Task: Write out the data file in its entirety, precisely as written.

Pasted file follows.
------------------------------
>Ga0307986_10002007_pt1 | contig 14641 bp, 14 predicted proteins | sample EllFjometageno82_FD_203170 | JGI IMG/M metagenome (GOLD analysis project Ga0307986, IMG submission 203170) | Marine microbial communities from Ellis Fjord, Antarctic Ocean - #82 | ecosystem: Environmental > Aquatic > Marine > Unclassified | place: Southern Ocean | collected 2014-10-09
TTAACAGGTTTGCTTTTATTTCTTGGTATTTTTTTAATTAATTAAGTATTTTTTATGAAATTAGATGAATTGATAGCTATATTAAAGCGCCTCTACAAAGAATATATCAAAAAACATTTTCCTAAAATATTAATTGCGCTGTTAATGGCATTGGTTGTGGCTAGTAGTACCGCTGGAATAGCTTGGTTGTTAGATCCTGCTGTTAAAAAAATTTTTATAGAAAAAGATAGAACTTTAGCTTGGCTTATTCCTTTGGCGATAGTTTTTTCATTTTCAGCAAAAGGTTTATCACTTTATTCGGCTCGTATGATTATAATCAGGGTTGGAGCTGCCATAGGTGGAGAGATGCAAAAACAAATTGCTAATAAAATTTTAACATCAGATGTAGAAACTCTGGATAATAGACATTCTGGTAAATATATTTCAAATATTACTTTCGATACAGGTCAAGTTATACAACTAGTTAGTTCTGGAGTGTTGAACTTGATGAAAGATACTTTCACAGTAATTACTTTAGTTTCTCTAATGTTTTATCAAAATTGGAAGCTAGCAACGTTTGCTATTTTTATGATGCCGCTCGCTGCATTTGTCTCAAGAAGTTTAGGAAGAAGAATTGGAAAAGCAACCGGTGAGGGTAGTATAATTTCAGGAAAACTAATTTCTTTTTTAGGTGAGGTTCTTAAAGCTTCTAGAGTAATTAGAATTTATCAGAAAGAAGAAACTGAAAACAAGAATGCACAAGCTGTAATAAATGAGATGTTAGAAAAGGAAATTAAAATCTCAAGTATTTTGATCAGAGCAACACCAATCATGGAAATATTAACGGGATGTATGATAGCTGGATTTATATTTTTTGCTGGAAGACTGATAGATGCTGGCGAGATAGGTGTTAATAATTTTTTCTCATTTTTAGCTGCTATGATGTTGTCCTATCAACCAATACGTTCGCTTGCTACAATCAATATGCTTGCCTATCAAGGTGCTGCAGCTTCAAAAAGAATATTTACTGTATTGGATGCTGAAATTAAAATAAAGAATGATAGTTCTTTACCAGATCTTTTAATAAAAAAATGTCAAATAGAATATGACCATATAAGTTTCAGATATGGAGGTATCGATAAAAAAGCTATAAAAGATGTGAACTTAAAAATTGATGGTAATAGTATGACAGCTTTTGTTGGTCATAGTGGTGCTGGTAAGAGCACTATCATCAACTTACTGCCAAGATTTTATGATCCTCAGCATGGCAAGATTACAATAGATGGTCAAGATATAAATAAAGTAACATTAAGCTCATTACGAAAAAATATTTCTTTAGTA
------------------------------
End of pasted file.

>Ga0307986_10002007_pt1 | contig 14641 bp, 14 predicted proteins | sample EllFjometageno82_FD_203170 | JGI IMG/M metagenome (GOLD analysis project Ga0307986, IMG submission 203170) | Marine microbial communities from Ellis Fjord, Antarctic Ocean - #82 | ecosystem: Environmental > Aquatic > Marine > Unclassified | place: Southern Ocean | collected 2014-10-09
TTAACAGGTTTGCTTTTATTTCTTGGTATTTTTTTAATTAATTAAGTATTTTTTATGAAATTAGATGAATTGATAGCTATATTAAAGCGCCTCTACAAAGAATATATCAAAAAACATTTTCCTAAAATATTAATTGCGCTGTTAATGGCATTGGTTGTGGCTAGTAGTACCGCTGGAATAGCTTGGTTGTTAGATCCTGCTGTTAAAAAAATTTTTATAGAAAAAGATAGAACTTTAGCTTGGCTTATTCCTTTGGCGATAGTTTTTTCATTTTCAGCAAAAGGTTTATCACTTTATTCGGCTCGTATGATTATAATCAGGGTTGGAGCTGCCATAGGTGGAGAGATGCAAAAACAAATTGCTAATAAAATTTTAACATCAGATGTAGAAACTCTGGATAATAGACATTCTGGTAAATATATTTCAAATATTACTTTCGATACAGGTCAAGTTATACAACTAGTTAGTTCTGGAGTGTTGAACTTGATGAAAGATACTTTCACAGTAATTACTTTAGTTTCTCTAATGTTTTATCAAAATTGGAAGCTAGCAACGTTTGCTATTTTTATGATGCCGCTCGCTGCATTTGTCTCAAGAAGTTTAGGAAGAAGAATTGGAAAAGCAACCGGTGAGGGTAGTATAATTTCAGGAAAACTAATTTCTTTTTTAGGTGAGGTTCTTAAAGCTTCTAGAGTAATTAGAATTTATCAGAAAGAAGAAACTGAAAACAAGAATGCACAAGCTGTAATAAATGAGATGTTAGAAAAGGAAATTAAAATCTCAAGTATTTTGATCAGAGCAACACCAATCATGGAAATATTAACGGGATGTATGATAGCTGGATTTATATTTTTTGCTGGAAGACTGATAGATGCTGGCGAGATAGGTGTTAATAATTTTTTCTCATTTTTAGCTGCTATGATGTTGTCCTATCAACCAATACGTTCGCTTGCTACAATCAATATGCTTGCCTATCAAGGTGCTGCAGCTTCAAAAAGAATATTTACTGTATTGGATGCTGAAATTAAAATAAAGAATGATAGTTCTTTACCAGATCTTTTAATAAAAAAATGTCAAATAGAATATGACCATATAAGTTTCAGATATGGAGGTATCGATAAAAAAGCTATAAAAGATGTGAACTTAAAAATTGATGGTAATAGTATGACAGCTTTTGTTGGTCATAGTGGTGCTGGTAAGAGCACTATCATCAACTTACTGCCAAGATTTTATGATCCTCAGCATGGCAAGATTACAATAGATGGTCAAGATATAAATAAAGTAACATTAAGCTCATTACGAAAAAATATTTCTTTAGTA